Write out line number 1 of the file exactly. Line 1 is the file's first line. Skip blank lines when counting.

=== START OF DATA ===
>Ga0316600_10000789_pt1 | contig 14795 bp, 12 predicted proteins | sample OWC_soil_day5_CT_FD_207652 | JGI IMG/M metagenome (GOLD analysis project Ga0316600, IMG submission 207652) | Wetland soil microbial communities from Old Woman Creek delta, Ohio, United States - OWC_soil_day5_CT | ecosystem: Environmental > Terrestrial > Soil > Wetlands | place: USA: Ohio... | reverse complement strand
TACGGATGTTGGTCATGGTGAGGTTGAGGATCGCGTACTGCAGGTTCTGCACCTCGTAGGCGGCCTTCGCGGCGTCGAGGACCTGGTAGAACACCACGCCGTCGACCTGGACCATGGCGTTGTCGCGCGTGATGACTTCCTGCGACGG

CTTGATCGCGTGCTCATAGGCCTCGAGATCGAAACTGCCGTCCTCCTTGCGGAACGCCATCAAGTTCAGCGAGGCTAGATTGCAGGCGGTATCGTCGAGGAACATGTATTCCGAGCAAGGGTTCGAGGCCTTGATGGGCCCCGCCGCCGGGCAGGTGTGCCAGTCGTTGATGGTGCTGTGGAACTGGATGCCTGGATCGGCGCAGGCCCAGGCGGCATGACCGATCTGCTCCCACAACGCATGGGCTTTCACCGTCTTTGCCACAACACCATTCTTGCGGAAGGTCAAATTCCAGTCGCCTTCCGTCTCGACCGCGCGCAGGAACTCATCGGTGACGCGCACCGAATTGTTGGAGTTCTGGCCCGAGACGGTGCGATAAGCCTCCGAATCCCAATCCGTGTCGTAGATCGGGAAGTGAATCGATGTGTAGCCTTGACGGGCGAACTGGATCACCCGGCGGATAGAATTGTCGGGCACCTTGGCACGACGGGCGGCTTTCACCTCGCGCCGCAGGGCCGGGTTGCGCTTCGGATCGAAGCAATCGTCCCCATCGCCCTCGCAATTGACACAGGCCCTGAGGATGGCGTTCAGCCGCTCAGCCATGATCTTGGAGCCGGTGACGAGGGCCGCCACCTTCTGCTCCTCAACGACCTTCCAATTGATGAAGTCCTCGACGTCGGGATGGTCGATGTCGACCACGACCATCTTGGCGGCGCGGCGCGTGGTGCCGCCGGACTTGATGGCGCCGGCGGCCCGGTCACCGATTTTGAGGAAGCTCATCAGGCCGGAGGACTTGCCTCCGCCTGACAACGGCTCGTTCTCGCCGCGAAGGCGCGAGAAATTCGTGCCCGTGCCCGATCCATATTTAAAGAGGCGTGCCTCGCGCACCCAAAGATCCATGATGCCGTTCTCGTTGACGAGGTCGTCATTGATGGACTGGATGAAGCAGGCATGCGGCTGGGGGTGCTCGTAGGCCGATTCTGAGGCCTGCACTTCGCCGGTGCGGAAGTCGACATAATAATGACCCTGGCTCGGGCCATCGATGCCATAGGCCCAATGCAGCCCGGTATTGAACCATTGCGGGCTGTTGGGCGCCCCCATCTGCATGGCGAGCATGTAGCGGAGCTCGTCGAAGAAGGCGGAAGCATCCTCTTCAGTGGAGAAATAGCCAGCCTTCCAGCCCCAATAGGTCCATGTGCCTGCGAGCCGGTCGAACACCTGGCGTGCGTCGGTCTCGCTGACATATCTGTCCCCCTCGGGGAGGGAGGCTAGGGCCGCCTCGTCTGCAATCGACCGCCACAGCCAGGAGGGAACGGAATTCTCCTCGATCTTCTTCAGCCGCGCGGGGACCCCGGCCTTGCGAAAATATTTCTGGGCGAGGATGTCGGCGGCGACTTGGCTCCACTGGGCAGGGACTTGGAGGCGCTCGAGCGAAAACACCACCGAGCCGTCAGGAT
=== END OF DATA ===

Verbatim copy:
>Ga0316600_10000789_pt1 | contig 14795 bp, 12 predicted proteins | sample OWC_soil_day5_CT_FD_207652 | JGI IMG/M metagenome (GOLD analysis project Ga0316600, IMG submission 207652) | Wetland soil microbial communities from Old Woman Creek delta, Ohio, United States - OWC_soil_day5_CT | ecosystem: Environmental > Terrestrial > Soil > Wetlands | place: USA: Ohio... | reverse complement strand